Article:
IDOT: Improving the Transit System for Seniors
Taha Hossein Rashidi, PhD Candidate, Advisor: Dr. Mohammadian
As a research assistant at the University of Illinois at Chicago, I am currently working on a project funded by Illinois Department of Transportation (IDOT) with the goal to improve the effectiveness of transit systems for seniors. We have conducted an opinion survey of seniors attempting to understand their transit use behavior. Given the aging population, this is an important problem to address (by 2030 number of seniors in the US will be doubled). The percentage of elderly transit users in Northeastern Illinois is low in comparison to the number of elderly who could utilize transit services. A survey of seniors in Chicago region was designed and conducted to collect the information required to analyze the effectiveness of strategies that have been implemented, or are being planned, to attract this age group.
The main goal of the study that I am working on is to enhance transit providers’ awareness on how to be more effective in attracting senior riders. For this purpose I have designed a questionnaire which consists of four main sections dealing with different trip purposes (Shopping, Doctor Visit, Social and Recreational, and Work trips) and different travel modes in Chicago region including three commonly used public transit modes of Metra, CTA and PACE, as well as a section asking general questions on respondents’ socio-economics, location, and built environment attributes. Survey respondents are also asked to provide their opinions about transit services within the region.
A stated preference analysis is then conducted using this information. The results of the analysis represent seniors’ preferred alternatives and effective strategies for system improvement. Discrete Choice models are used to estimate the probability of utilizing each mode for this age group. Furthermore, policy analysis using the modeling results introduces the effective factors that should be considered and applied to improve transit services that could encourage senior citizens to use public transportation facilities more often.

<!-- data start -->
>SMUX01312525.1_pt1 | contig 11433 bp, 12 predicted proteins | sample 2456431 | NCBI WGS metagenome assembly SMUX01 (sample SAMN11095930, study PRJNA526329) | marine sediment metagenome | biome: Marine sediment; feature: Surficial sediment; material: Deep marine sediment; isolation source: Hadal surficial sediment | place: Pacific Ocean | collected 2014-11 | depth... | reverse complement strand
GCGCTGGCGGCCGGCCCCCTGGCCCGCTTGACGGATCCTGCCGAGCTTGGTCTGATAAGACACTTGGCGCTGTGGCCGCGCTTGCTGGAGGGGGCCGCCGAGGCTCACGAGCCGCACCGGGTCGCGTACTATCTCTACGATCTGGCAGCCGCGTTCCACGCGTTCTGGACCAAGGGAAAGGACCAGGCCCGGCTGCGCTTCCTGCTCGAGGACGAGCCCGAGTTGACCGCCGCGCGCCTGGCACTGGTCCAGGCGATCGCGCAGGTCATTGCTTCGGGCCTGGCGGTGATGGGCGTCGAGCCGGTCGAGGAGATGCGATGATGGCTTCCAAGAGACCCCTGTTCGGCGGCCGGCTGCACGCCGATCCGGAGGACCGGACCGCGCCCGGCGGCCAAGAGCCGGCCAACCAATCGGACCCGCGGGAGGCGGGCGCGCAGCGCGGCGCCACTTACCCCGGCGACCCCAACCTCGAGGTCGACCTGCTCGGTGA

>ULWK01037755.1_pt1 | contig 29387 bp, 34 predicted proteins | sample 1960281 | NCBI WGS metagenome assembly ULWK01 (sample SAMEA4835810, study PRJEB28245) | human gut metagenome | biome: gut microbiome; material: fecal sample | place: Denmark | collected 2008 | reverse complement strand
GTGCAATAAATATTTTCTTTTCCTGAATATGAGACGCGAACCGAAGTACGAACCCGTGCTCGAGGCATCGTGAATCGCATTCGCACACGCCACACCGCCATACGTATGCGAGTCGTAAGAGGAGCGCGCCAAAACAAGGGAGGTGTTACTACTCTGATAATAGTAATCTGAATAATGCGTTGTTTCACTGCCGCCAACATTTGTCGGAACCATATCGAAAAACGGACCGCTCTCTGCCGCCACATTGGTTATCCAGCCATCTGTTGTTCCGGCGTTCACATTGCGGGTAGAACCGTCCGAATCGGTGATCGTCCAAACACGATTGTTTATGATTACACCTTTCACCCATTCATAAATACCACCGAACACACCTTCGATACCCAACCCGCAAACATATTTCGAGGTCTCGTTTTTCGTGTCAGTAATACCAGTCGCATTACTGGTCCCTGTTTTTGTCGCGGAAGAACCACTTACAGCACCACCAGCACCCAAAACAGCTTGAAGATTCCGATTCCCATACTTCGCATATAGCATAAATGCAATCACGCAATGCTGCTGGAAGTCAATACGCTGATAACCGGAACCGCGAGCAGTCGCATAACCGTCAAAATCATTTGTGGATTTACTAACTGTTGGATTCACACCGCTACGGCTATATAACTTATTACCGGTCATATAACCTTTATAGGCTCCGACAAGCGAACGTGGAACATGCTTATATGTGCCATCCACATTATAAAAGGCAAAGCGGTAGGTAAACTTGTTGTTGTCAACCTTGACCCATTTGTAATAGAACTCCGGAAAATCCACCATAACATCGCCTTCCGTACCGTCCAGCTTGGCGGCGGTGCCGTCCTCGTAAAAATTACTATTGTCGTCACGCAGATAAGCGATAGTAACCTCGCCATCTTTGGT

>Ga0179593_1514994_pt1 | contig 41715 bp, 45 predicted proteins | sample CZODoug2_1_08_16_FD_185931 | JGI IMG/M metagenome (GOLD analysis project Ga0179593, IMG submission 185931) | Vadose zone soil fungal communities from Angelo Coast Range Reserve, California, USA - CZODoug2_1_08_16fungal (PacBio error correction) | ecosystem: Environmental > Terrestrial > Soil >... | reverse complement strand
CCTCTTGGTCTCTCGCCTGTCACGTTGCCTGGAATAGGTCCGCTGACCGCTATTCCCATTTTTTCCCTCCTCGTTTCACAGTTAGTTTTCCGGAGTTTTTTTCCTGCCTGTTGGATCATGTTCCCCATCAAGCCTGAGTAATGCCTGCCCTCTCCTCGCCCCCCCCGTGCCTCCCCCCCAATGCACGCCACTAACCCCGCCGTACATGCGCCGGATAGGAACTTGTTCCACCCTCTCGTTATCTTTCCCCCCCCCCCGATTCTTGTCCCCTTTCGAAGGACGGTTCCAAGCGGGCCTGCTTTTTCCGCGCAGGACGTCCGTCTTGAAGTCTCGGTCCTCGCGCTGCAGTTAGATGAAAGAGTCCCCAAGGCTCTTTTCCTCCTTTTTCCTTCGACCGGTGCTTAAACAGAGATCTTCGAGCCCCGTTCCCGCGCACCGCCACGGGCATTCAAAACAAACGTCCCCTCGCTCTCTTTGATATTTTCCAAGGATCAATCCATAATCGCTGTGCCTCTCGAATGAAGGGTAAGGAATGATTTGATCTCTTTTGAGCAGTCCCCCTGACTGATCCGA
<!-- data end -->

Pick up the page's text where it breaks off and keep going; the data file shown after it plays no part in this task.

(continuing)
Developing and Validating a Household Travel Data Transferability Model
Yong-Ping Zhang, PhD Candidate, Advisor: Dr. Mohammadian
Traditionally, Metropolitan Planning Organizations are required to have their models calibrated on a continuing basis using new data. However, new survey data required to support these models do not exist in most urban areas. This makes it very difficult to calibrate existing models or develop new travel demand models using emerging modeling techniques. As a result, the need to assess potential approaches and develop knowledge on how to transfer information collected in one context and use it in another context is becoming critical.
The ultimate goal of my research is to develop and validate a household travel data transferability model that can facilitate the use of national household travel survey data to a local area. Furthermore, using the transferred estimates and synthesized population, the study will attempt to micro-simulate disaggregate household travel survey data. This can reduce or eliminate the need for a large data collection in the application context and will allow small MPOs to utilize transferred travel attributes from similar areas.
Additionally, in larger metropolitan areas where MPOs can afford carrying out a standard household travel survey, a small-scale survey can be conducted periodically for improving the quality of the simulated data by updating the parameters of the transferred data. Such a small sample can reduce the need for a regular full-scale survey and increase the time interval of the full-scale survey to every 6-7 years or even longer.
Development of an Improved Scheduling Model for use in Micro-simulation Modeling
Joshua Auld, PhD Candidate, Advisor: Dr. Mohammadian
For my research I am currently focusing on developing an improved activity scheduling model for use in regional microsimulation modeling. The activity scheduling model will eventually be used with other data sources to develop an activity-based travel demand model for the Chicago area. These models have the potential for greatly increasing the accuracy of future travel demand estimates. More accurate models would have a large impact on the planning and policy decisions for which these models are usually used.
At the current stage, I am using data mining techniques to identify patterns in individuals’ activity rescheduling behavior. This is done using activity scheduling process survey data, which includes information on how and when people schedule activities, as well as how they reschedule the activities when conflicts in the schedule arise. The patterns observed in the activity scheduling and rescheduling data will than be used to develop rules for how activity conflicts are resolved by different individuals. The use of rule-based conflict resolution will potentially improve the accuracy of activity scheduling models. In the future, the conflict resolution model will be combined with an activity generation model to create an activity scheduling simulator. This will then be used with activity survey data from several areas to initially check the transferability of the rescheduling rules, by comparing the simulated activity schedules against the actual schedules obtained from the survey data.